An often overlooked aspect of accounting practice ownership structure is how powerful the Veto can be. The Veto is often underestimated. It’s important to keep this key power in mind when setting up a firm’s ownership structure. Partners can be very collaborative as long as decision making is clearly governed. Latent Veto power can be both frustrating and stifling. It is often expressed when major decisions are being made, such as when partners go to buy or sell a CPA firm.
Has your firm’s ownership structure been tested? Is your firm able to move quickly when it comes to making big decisions? Do you have a collaborative environment?
Veto power in the wrong hand(s) can literally make change-and therefore growth- impossible. This could become even more problematic as the need for fast change increases in the accounting profession.
Having an ownership structure that will facilitate change is going to be more important in the future. Some very intelligent people are predicting that technology will cause major disruption in the professions – and sooner than you might think. The winds of change are picking up and accountants are going to need to be able to adapt rapidly. In this new environment-NOT changing will be the risky approach. For a deeper dive of this topic, check out The Future of the Professions: How Technology Will Transform the Work of Human Experts.
Leaders won’t be able to allow management by committee to stifle change. This has always been true, but is becoming more critical than ever. Management (or “leadership”) by committee is often ineffective when it comes to implementing change because people get into comfort zones and many on the committee often attempt to eliminate all risk, especially when it requires them to change personally. This leads to a focus on preservation – instead of successful growth through transformative change. When you put a group of smart people together that are threatened by change, they can develop a long list of why not to do something. If the “no’s” win more often than not – then this will limit change in an effort to maintain comfort.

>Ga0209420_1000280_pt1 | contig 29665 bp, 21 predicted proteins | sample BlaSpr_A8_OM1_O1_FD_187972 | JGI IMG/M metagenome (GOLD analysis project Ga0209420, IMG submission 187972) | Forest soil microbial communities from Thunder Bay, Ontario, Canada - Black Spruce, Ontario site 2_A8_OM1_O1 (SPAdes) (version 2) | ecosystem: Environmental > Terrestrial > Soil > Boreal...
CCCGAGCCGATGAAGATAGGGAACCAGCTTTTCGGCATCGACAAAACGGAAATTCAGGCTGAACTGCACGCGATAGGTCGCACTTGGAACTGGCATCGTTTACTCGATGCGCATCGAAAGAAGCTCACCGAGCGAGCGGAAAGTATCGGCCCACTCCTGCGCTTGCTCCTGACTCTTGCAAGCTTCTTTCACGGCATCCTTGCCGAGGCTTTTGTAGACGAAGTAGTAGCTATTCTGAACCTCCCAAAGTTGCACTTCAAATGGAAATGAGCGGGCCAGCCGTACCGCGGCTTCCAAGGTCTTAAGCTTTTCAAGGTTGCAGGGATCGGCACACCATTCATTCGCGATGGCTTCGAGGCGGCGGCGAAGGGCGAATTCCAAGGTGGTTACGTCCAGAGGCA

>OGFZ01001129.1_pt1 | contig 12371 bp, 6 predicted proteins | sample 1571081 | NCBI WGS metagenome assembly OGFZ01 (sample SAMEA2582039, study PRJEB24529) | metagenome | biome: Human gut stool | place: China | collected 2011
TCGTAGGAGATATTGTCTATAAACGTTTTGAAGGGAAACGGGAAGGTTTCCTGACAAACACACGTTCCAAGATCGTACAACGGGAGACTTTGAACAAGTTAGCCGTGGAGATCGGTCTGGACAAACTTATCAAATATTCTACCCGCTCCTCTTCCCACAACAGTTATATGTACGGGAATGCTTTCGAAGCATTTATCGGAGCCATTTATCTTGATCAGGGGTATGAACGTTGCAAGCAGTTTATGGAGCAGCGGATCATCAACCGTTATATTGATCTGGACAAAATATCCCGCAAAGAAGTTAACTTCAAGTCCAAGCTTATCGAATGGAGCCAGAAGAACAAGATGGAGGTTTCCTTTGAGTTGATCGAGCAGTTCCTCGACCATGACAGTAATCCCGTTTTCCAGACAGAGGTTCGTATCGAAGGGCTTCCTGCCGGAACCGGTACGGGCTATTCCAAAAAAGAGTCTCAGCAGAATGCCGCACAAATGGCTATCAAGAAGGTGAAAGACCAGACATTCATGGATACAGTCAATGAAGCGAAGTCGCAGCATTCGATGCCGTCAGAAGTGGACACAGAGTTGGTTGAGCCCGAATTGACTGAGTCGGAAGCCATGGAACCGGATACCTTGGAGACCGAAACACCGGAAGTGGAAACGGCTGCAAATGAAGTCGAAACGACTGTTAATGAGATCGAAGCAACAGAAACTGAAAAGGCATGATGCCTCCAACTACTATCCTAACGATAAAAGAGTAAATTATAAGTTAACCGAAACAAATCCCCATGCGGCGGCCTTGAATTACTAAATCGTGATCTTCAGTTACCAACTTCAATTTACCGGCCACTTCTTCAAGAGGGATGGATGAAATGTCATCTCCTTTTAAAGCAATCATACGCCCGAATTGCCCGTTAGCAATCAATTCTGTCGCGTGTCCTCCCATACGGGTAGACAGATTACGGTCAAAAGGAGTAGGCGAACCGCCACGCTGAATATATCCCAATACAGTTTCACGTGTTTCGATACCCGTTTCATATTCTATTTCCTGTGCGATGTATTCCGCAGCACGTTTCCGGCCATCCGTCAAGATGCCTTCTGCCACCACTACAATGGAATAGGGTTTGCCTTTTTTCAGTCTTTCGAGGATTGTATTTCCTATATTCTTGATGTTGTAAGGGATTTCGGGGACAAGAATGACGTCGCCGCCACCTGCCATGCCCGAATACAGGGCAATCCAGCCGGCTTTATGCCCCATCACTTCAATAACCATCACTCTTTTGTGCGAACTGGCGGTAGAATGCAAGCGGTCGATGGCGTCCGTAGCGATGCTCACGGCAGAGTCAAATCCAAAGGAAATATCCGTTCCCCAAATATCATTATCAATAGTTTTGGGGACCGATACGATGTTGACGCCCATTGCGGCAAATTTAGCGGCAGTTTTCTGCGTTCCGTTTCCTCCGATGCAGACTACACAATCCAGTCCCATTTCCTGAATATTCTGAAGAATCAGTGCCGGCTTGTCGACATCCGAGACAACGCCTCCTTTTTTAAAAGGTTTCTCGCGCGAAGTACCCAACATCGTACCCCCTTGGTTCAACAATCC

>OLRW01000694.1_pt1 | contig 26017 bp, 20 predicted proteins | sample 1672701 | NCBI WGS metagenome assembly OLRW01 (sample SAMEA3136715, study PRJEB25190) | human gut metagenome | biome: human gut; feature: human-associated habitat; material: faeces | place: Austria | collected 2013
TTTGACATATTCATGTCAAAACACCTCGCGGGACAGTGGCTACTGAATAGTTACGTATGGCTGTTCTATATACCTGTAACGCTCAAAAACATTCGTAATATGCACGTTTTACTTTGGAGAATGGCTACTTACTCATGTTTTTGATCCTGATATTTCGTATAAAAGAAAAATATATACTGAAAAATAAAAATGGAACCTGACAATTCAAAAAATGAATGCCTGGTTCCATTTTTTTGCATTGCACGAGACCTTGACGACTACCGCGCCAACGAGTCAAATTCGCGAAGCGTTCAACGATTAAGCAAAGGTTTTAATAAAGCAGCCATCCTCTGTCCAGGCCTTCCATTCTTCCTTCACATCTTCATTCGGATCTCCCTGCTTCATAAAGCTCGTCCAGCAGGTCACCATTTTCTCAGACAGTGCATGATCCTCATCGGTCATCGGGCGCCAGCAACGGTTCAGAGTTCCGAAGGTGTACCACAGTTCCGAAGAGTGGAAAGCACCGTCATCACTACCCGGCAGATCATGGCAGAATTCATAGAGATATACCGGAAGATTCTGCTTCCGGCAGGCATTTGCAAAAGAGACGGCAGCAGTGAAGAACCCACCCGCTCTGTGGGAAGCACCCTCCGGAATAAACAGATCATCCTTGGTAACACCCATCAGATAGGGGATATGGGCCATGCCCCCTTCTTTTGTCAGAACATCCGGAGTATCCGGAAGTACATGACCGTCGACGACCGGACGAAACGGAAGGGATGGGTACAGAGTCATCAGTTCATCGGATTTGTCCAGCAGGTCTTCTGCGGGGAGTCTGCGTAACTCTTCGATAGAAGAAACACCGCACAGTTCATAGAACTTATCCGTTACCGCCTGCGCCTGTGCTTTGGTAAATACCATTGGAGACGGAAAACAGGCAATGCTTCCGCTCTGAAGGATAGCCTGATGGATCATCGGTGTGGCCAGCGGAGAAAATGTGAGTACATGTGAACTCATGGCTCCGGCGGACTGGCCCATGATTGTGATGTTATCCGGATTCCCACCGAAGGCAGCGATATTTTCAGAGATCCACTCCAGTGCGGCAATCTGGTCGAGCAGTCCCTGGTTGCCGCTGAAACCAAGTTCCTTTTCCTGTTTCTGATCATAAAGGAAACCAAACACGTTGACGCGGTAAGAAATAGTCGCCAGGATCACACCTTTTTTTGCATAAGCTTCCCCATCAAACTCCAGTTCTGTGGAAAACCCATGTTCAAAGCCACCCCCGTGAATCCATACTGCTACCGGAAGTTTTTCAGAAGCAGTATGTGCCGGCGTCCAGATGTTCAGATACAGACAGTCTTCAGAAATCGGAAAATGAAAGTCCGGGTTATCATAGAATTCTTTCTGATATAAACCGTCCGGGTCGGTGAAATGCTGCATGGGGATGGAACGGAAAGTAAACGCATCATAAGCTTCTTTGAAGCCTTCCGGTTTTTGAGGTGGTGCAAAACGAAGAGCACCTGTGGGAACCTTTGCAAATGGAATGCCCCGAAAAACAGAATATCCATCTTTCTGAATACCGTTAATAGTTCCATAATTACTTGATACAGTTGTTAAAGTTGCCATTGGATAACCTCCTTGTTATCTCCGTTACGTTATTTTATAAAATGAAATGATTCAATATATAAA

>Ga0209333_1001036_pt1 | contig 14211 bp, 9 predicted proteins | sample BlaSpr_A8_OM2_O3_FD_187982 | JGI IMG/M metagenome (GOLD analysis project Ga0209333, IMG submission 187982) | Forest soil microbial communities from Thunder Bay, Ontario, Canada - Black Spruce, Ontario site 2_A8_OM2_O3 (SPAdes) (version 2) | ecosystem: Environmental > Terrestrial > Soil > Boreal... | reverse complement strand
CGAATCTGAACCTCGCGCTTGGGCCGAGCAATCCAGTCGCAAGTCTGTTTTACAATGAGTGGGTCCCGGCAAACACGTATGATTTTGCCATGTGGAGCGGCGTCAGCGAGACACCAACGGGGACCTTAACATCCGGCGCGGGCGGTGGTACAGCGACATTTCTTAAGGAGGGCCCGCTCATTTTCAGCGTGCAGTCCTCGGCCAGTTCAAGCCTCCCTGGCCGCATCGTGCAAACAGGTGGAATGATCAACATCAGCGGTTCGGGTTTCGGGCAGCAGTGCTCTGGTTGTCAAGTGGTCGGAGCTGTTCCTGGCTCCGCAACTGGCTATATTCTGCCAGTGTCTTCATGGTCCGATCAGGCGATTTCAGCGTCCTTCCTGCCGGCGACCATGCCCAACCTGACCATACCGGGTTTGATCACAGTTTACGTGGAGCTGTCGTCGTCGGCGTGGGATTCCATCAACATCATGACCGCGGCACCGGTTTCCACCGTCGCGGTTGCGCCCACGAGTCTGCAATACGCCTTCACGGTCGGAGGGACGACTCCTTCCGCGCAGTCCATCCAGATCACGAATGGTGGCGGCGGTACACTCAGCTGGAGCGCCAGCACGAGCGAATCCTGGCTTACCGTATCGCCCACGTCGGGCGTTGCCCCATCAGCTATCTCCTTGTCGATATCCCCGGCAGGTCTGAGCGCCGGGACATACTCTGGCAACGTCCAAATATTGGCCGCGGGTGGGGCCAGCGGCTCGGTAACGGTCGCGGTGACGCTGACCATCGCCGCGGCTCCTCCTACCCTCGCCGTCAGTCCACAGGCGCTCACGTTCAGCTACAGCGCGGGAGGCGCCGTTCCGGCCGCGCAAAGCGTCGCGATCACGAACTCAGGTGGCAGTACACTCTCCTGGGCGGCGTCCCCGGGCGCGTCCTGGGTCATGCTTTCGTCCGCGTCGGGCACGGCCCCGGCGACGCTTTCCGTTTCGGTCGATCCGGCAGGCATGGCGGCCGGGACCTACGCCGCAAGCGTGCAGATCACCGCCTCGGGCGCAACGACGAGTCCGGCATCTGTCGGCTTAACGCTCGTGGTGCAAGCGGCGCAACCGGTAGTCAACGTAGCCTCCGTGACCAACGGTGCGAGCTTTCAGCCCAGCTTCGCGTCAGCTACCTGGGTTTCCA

For multi-partner firms that want to change more rapidly, someone needs to be an empowered CEO who can clearly determine the firm’s growth. Clear CEO authority and responsibility will allow firms to move more boldly and quickly from a strategic leadership perspective. If the CEO does not have the controlling interest, then at least the CEO’s role and authority cannot be at the direction of those he or she is responsible for leading; otherwise, “who is really in charge?”
When many partners share leadership, effectively and efficiently developing partner buy-in for implementing change is essential, but also can be challenging at best. The firm must have an unusually collaborative leadership team – and that often includes some way to override the Veto.
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